To provide the most
comprehensive Java^{TM} library for the scientific
community.
 To create synergy between all
sciences (e.g. math, physics, sociology, biology, astronomy,
economics, etc.) by integrating them into a single architecture.
 To provide the best online
services (webstart) for scientific calculations and
visualizations.




 Implementation of Units of Measurement services.
 A
coordinates module compliant with
OGC/ISO
specifications for the development and deployment of geographic applications.
 A rigourous mapping of mathematical
structures
(e.g. Group, Ring, Field, VectorSpace ) to Java interfaces.
 A
linear algebra module, which includes a first (and I believe unique)
parameterized matrix
class capable of resolving linear system of equations involving
any kind of elements (e.g. Complex, ModuloInteger, RationalFunctions)
 A functions
module for symbolic calculations and analysis.
 Different types of numbers
such as real
numbers of arbitrary and guaranteed precision, or the always
exact rational
numbers.
 Support for exact or arbitrary precision
measurements
(also strongly typed).
 Support for Standard , Relativistic ,
HighEnergy , Quantum and Natural physical
models.
 A monetary module
for precisionguaranteed calculations and currencies conversions.




Tutorial and Code Examples
JScience is for:
 LowLevel Concurrency:
To take advantage of multicore processors automatically.
Our benchmark indicates that on a dualprocessors
our
Matrix<Float64> or Matrix<Complex> multiplications
are the fastest around (for a pure Java library).
 Stack allocation:
To reduce garbage collection, decrease memory footprint and increase scalability.
 RealTime Behavior and Compliance:
JScience can safely be used with
RTSJ VMs without resulting into memory clashes or illegal access exceptions.
 Persistency/Networking:
Fastest XML marshalling/unmarshalling around!
 Easy and typesafe configuration management with the Configurable class.
(e.g.
javolution.context.ConcurrentContext#MAXIMUM_CONCURRENCY to adjust concurrency)

JScience is composed of several OSGi bundles
(jsciencemathematics, jsciencephysics, etc.). These modules can also be used as standard java libraries.
Here are the benchmark results
on a DualCore CPU (T2050) @ 1.60 GHz running Windows XP.

JScience bundles are
free; permission to use, copy,
modify, and distribute these modules is freely granted, provided
that copyright notices are preserved. 



Packages/services to be added in 2012:
 org.jscience.mathematics.transforms (FFT)
 org.jscience.physics.nuclear
 org.jscience.mathematics.integration
 org.jscience.computing.geneticAlgorithms
 org.jscience.cognitive.neuralnetworks
 org.jscience.statistics.randomizers
 org.jscience.astronomy.ephemeris
 org.jscience.history.calendars
 org.jscience.chemistry.elements
 org.jscience.biology.molecules
 and more...
Feel free to let us know if you are interested in developping
new packages. It is very easy:
 Document if possible with use cases examples in the package description.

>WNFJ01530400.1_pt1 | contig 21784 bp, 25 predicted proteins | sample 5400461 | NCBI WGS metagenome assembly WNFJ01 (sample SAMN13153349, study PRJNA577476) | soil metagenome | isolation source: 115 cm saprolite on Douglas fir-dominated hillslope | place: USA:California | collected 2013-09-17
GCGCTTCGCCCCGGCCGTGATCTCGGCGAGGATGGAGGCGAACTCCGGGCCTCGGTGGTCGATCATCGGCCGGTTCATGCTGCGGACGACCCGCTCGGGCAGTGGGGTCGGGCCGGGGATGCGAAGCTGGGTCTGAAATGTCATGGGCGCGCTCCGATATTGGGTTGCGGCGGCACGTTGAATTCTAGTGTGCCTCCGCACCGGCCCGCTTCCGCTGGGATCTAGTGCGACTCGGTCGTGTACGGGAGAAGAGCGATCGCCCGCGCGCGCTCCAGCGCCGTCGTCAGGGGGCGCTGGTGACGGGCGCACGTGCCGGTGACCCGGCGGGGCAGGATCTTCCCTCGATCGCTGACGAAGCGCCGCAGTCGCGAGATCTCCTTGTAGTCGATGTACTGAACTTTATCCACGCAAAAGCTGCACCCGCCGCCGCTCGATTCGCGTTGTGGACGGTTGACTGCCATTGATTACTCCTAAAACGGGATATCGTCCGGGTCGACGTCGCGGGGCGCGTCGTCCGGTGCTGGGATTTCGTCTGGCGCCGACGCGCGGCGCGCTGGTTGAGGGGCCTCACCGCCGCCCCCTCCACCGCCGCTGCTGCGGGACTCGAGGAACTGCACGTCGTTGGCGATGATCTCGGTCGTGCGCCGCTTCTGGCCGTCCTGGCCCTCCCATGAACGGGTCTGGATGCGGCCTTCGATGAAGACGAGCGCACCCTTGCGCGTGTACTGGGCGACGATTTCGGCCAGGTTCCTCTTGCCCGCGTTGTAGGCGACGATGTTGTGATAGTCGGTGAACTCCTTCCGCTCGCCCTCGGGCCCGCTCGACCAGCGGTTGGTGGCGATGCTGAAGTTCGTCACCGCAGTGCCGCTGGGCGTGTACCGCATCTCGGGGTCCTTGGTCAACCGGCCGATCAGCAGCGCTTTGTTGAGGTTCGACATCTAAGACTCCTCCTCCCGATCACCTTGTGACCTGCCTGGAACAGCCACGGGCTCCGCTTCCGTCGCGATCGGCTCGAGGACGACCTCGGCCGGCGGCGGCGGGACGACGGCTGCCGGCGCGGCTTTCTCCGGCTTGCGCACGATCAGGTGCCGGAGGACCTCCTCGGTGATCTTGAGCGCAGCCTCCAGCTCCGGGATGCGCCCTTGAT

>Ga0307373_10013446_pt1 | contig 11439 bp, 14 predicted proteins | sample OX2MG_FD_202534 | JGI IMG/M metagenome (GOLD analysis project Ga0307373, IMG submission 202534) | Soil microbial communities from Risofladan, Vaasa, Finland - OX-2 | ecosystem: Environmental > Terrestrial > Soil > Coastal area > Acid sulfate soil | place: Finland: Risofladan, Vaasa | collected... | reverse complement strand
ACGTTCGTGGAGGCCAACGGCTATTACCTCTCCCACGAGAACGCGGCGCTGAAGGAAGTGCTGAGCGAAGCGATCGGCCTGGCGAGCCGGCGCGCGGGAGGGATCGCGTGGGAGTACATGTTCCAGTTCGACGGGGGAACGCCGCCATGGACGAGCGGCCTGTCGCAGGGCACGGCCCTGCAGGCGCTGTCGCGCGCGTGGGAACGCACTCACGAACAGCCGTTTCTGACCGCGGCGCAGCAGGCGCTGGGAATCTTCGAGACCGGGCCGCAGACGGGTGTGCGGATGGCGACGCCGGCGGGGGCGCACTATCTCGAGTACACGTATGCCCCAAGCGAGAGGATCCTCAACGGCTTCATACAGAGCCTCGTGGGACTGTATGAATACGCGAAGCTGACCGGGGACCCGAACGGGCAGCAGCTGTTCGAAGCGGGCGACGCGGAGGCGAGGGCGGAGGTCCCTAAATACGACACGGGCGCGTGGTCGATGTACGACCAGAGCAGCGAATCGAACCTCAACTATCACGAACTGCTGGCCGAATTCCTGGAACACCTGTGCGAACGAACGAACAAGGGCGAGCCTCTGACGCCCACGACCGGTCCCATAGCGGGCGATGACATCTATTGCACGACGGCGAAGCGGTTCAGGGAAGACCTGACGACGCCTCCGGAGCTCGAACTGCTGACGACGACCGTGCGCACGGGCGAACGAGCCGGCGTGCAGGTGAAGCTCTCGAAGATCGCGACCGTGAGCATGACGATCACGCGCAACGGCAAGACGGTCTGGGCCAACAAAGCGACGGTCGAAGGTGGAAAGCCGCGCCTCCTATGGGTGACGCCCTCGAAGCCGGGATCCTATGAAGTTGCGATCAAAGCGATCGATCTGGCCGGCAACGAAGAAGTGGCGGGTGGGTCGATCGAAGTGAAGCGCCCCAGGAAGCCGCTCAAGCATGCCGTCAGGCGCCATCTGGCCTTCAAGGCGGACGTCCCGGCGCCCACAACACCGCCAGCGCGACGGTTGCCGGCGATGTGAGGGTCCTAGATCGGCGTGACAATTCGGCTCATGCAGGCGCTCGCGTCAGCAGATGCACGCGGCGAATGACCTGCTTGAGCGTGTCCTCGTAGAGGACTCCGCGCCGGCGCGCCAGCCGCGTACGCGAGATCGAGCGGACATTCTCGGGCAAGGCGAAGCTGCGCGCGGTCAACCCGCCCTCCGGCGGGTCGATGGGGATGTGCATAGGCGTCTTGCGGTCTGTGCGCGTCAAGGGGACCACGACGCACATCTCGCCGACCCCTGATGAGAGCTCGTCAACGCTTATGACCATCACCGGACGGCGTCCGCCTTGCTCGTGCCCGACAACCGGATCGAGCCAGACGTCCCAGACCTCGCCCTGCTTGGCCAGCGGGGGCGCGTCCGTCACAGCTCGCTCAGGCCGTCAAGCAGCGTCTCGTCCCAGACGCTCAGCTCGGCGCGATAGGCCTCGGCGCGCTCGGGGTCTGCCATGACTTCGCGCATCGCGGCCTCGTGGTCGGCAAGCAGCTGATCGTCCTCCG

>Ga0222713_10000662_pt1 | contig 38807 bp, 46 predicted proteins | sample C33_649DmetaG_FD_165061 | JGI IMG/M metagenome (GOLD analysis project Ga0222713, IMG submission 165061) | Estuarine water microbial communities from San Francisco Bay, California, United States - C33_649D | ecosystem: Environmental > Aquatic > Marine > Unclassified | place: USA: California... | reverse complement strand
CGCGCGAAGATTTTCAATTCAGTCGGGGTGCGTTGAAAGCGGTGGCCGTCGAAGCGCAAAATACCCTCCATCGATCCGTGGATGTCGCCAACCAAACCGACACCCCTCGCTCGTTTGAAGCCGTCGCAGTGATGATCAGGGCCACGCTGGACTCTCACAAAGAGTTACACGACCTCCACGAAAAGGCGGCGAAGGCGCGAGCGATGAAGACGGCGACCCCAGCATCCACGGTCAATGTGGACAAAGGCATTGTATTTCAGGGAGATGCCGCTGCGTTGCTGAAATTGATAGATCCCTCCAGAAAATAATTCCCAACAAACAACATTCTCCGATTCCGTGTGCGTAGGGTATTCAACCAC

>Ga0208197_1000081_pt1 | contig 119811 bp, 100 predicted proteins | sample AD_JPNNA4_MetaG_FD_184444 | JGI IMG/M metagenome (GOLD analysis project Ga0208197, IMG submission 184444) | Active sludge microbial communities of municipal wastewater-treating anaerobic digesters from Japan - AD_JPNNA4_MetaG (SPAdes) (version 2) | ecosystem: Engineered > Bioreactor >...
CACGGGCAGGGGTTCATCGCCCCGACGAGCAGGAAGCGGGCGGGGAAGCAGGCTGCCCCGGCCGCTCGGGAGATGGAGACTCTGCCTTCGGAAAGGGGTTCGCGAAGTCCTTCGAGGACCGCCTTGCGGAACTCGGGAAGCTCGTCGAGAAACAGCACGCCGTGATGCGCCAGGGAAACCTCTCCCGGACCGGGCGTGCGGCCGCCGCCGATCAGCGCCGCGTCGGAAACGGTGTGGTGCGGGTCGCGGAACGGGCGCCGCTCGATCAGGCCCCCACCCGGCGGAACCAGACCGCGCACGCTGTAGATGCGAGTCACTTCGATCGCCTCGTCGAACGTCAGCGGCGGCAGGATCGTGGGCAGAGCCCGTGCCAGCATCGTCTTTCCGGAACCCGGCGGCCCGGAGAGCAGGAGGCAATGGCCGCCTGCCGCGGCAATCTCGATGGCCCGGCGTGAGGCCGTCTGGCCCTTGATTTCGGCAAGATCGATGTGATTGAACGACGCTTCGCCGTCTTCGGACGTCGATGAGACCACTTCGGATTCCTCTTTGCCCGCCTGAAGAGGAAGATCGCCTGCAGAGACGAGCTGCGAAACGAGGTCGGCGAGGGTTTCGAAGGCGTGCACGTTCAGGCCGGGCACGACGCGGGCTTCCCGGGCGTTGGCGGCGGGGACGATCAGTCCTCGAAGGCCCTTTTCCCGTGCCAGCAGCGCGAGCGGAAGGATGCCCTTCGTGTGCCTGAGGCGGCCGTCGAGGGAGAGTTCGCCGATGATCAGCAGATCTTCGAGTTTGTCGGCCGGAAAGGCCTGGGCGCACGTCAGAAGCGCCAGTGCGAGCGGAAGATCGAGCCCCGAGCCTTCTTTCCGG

Integrate with others packages (using physical units, mathematics numbers, functions etc..)
 License your code under the JScience BSD License.
 Conform to our Coding Standard
 Subsribe to the users@jscience.java.net mailing list
New packages are submitted through enhancement issues at
java.net and by attaching the source code to the issue. Then the code gets reviewed, hopefully approved and
integrated. 






 October 19, 2011: JScience 4.3.1
Bug fixed version; thanks to HansPeter Stoerr
 October 3, 2007: JScience 4.3/4.4
JavaWorld Article: Introduction to JSR275: Measures and Units
 Added Decimal [4.3.0] (renamed from DecimalMeasure) [4.4.0]
 Added Vector [4.3.0] (renamed from VectorMeasure) [4.4.0]
 Fixed issues:
61 [4.3.1],
32,
33,
34,
38,
39,
41,
55,
58,
[4.3.0]
 August 27, 2007: JScience 4.2
JSR275 Draft Review Actions:
 Add conversion method to Measure class:
Measure.to(Unit<Q> unit)
 Add Measure factory method for
double[] and BigDecimal
 Add
SystemOfUnits class.
 Rename
Unit.getSystemUnit() to Unit.getStandardUnit()
 Provide convenience method
Unit.alternate(String)
 Add
MeasureFormat (with direct support for CompoundUnit)
 Provide
UnitFormat.getInstance() and UnitFormat.getUCUMInstance()
 Unit converters A and B are equals if
A.concatenate(B.inverse()) is identity.
 Unit.asType(Class) raises a ClassCastException when dimensions mismatch.
 June 12, 2007: JScience 4.1
Fixed Issue 52 (matrix multiplication) [4.1.2]
Upgraded to the latest Javolution V5.1 [4.1.1]
Added FloatingPoint numbers of fixed arbitrary precision
Reference implementation for the JSR275 : Measures and Units
Refactored package/classes to use singular form, org.jscience.physics.measure.Measure
renamed org.jscience.physics.amount.Amount (to avoid name clash with javax.measure ).
Support for dense or sparse vectors.
Our benchmark indicates that on
dualcore processors our Matrix<Float64> or Matrix<Complex> multiplications
are the fastest around (for a pure Java library), by about 2x!
 October 5, 2006: JScience 3.2
JSR275 new packaging (javax.measure.*)
Binary for 1.4 (created using Retroweaver)
 July 15, 2006 : JScience 3.1.6
Updated/corrected physical constants
(CODATA 2002) [3.1.3]
Added RationalConverter for exact unit conversion [3.1.0]
Automatic removal of terms with zero coefficients for polynomials [3.1.0]
Fixed defects 27, 28, 29 (java.net issues database) [3.1.0]
 March 2, 2006 : JScience 3.0
Major upgrade of the library to leverage JDK 1.5 class paramaterization capabilities.
Rigourous mapping of mathematical structures (e.g. Group, Ring, Field, etc.)
Fixed defects 17, 19, 20, 21, 25 (java.net) [3.0.2]
Added new quantities for flow rate and viscosity [3.0.1]
 October 11, 2005 : JScience 2.0
Javolution classes included into the JScience binary (.jar)
 January 26, 2005: JScience 1.0
Upgrade to Javolution 2.2 [1.0.3]
Upgrade to Javolution 2.0 [1.0.2]
Upgrade to Javolution 1.1 [1.0.1]
Spinoff of Java(TM) Addition to Default Environment [1.0.0]